keep-calm-and-welcome-to-the-real-worldWhen you were little, your parents taught you the important stuff like the ABC’s and how to tie your shoes. For the first several years, parents seem to have a checklist of age-appropriate skills. They mentally check off those skills as their child progresses. Once you reach your teens, however, the checklist seems to go away.   As a result, many of life’s important lessons are left to chance. As you’re getting ready to head off to college make sure that you have the right life skills for success.

‘Spin Cycle’ isn’t a class at the gym.

The stereotypical college movie shows college students hauling bags of dirty laundry into their car, heading home, where mom happily washes, dries, and folds the pile of clothes. To avoid this ‘it’s funny in movies, not in real life’ scenario, ask your parent to conduct a class in Laundry 101. Stain treatment and removal, sorting and washing different types of clothes, reading a clothes label, and using coin-operated laundry machines should be included. How to work the dryer (and cleaning the lint filter) and using an iron is important, as well.

There’s more to life than instant noodles.

Instant, ready-made meals have made cooking easier than ever. Even though most dorms are only equipped with microwaves, being able to plan, shop, and cook healthy meals will ensure that you can feed yourself when the need arises. Make sure you know how to use basic kitchen appliances: microwave, stove, oven, mixer, and can opener (electric and hand-operated), to start. Compile a collection of favorite recipes and make sure you know how to read and prepare them. As part of your ‘How to Use the Kitchen’ curriculum, ask your parent to let you help make grocery lists, and do the shopping at the grocery store.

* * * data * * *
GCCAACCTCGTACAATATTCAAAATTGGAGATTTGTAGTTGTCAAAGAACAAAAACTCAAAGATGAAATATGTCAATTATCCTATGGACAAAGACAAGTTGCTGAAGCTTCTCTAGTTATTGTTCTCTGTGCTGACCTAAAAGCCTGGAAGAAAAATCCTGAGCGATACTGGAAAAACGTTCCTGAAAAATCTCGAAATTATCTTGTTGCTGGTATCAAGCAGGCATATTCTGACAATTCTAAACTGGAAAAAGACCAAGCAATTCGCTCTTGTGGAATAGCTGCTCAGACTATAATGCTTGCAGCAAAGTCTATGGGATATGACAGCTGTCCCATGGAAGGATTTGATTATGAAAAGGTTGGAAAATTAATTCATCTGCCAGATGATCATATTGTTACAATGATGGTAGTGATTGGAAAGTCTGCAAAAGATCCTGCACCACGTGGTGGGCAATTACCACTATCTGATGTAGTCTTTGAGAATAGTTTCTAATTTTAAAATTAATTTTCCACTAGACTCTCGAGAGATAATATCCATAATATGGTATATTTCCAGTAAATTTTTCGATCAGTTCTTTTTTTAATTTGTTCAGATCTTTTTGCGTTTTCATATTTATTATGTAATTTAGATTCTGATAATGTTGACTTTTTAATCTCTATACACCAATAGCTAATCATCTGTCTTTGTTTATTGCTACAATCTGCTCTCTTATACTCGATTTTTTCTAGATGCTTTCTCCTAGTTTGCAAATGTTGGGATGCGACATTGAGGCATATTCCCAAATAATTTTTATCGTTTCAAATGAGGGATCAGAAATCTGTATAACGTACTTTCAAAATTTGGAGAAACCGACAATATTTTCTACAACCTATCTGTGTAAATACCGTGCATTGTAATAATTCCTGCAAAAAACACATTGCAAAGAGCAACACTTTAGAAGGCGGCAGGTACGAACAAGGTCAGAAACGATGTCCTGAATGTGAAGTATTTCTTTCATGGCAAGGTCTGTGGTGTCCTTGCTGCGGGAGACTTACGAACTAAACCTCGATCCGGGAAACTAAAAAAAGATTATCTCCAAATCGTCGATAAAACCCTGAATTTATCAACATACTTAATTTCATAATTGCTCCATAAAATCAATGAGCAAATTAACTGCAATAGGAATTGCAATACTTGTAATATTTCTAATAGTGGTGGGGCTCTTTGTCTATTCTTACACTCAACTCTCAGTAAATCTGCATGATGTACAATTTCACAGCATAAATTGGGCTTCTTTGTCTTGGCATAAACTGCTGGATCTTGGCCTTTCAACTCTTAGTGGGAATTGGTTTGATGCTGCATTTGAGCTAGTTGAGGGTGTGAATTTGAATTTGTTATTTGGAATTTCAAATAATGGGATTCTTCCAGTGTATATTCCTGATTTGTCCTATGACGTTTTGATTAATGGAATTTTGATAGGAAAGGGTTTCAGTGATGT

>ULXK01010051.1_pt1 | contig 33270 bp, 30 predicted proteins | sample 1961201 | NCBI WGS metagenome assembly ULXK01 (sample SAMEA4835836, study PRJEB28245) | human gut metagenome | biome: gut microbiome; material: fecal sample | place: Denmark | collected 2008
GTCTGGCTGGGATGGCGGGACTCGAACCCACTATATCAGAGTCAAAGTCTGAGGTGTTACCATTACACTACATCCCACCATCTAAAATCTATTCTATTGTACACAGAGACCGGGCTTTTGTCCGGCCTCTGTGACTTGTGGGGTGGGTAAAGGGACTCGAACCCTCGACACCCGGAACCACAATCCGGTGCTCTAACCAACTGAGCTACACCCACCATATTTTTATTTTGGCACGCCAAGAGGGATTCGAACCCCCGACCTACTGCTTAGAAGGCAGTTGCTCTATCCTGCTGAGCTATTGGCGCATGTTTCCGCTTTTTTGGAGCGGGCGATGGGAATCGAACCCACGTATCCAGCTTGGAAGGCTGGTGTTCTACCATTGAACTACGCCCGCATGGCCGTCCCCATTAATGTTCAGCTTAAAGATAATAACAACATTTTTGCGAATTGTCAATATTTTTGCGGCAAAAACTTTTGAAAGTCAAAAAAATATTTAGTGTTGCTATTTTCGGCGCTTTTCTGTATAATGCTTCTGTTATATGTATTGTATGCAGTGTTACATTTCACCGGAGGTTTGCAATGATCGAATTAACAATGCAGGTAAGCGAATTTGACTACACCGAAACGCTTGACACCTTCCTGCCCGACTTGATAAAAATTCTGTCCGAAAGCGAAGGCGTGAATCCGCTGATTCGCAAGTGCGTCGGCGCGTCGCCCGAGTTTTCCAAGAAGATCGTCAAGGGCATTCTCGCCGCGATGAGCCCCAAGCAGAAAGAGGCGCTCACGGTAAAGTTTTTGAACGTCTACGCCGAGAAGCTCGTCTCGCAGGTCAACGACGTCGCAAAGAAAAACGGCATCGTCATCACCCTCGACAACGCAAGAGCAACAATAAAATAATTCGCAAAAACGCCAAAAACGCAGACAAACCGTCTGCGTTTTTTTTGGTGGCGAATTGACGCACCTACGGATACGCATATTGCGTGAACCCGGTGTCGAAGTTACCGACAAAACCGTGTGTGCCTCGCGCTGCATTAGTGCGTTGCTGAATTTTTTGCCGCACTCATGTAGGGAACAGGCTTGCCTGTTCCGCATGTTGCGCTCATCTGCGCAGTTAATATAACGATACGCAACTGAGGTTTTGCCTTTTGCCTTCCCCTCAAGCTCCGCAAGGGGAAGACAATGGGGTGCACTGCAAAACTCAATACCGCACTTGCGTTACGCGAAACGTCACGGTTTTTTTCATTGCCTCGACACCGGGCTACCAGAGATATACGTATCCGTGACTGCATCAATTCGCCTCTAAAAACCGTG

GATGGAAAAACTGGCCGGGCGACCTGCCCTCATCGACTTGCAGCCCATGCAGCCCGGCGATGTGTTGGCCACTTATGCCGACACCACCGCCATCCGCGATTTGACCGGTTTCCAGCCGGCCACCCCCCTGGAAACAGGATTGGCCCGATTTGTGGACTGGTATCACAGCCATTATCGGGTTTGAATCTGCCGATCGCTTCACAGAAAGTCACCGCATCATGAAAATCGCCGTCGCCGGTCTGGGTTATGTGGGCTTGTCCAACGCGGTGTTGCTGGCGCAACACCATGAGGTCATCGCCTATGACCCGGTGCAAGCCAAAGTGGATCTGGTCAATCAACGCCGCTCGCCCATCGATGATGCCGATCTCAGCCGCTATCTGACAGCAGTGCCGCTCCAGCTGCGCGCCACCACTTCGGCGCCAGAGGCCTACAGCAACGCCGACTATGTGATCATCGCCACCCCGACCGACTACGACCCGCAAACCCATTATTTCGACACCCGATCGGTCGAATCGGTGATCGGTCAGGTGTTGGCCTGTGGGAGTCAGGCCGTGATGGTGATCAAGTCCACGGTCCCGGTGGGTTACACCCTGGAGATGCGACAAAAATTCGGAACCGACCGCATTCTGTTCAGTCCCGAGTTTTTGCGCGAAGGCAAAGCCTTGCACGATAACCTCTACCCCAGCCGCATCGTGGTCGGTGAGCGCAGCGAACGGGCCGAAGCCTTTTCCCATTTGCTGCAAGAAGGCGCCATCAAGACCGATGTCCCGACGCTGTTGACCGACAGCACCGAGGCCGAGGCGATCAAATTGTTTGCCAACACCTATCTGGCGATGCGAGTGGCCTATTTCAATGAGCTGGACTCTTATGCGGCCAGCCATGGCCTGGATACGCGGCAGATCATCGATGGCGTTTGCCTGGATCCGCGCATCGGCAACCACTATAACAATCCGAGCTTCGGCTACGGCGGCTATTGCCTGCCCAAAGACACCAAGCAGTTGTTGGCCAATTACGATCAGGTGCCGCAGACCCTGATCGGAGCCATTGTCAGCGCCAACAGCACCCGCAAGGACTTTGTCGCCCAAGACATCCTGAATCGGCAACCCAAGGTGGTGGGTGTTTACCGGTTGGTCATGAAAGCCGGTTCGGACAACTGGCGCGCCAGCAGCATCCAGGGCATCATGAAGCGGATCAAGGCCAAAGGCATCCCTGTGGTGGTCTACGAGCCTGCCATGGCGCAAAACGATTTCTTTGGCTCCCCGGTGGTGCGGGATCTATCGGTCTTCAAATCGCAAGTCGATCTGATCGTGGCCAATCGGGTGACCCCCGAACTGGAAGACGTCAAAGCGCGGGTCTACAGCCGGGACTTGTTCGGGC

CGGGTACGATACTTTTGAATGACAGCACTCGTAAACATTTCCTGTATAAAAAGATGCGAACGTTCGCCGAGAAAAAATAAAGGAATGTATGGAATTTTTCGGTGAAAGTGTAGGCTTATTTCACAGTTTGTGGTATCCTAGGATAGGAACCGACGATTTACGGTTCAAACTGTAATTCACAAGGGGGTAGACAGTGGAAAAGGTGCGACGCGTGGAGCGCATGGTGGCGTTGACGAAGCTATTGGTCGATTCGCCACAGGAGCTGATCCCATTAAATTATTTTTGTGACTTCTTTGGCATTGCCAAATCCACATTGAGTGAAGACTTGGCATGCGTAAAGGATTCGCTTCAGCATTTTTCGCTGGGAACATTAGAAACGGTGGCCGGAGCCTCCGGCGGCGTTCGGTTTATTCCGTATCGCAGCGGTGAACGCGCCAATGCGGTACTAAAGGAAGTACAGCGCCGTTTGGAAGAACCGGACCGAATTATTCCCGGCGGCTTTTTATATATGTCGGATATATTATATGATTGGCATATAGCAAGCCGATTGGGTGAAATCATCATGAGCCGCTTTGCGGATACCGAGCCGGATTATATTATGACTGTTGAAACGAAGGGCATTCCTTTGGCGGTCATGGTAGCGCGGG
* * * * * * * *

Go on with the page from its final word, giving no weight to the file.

‘Available Balance’ doesn’t mean ‘How much I can spend’.

Banking and money matters are life-skills where most teens get very little practice. Often, teens open their first bank account as they are heading off to college. As a result, they suddenly have access to debit (and/or credit) cards, have little supervision, and must learn on their own. Despite the increased dependence on banking apps and online account access, you need to know how to balance your account and budget your money. Learning to plan for expenses, live within your means, and pay bills on-time are skills that will help you throughout the rest of your life. Ask your parents to help you set up a bank account (some banks offer joint accounts for parents and teens). Most banks now offer resources and support for learning about money; contact your bank to see what they have available.

‘No’ isn’t a dirty word.

Unfortunately, the news is filled with examples of people who apparently never learned this lesson. Learning to use and accept the word ‘No’ is essential to becoming a well-adjusted adult. Practice using the word ‘No’ with your friends. It is possible to nicely, but firmly, decline invitations and requests. Equally as important is learning to accept the word ‘No’ as a final answer. Understanding that you don’t always get your way is important to future relationship success.

There’s always a consequence.

When you were little, your parents wanted to shield you from the harsh reality of the world. If you forgot your homework, they’d bring it to you. Lost your electronic device? They’d replace it. Unfortunately, these ‘helpful’ actions (while awesome as a kid) don’t really help you in the real world.  You can’t explain to your professor that your mom is going to bring your homework in later, and your boss won’t accept ‘But my dad won’t get me a new phone!’ as a reason you didn’t show up to work on time.

As hard as it is to accept, there are consequences to your actions, and becoming an adult means learning how to make better choices and be more responsible.  It can hurt – no one likes to admit a mistake or miss out on an event because of poor planning, but learning the lessons early will prevent major heartbreak and problems down the road.

Preparing for college can be exciting and scary. Are you really ready? Will you survive without your parents there to guide you every day? Make sure you practice these important life skills before you start packing up your room. You (and your parents) will breathe easier knowing that you’ve got the basics down before you go.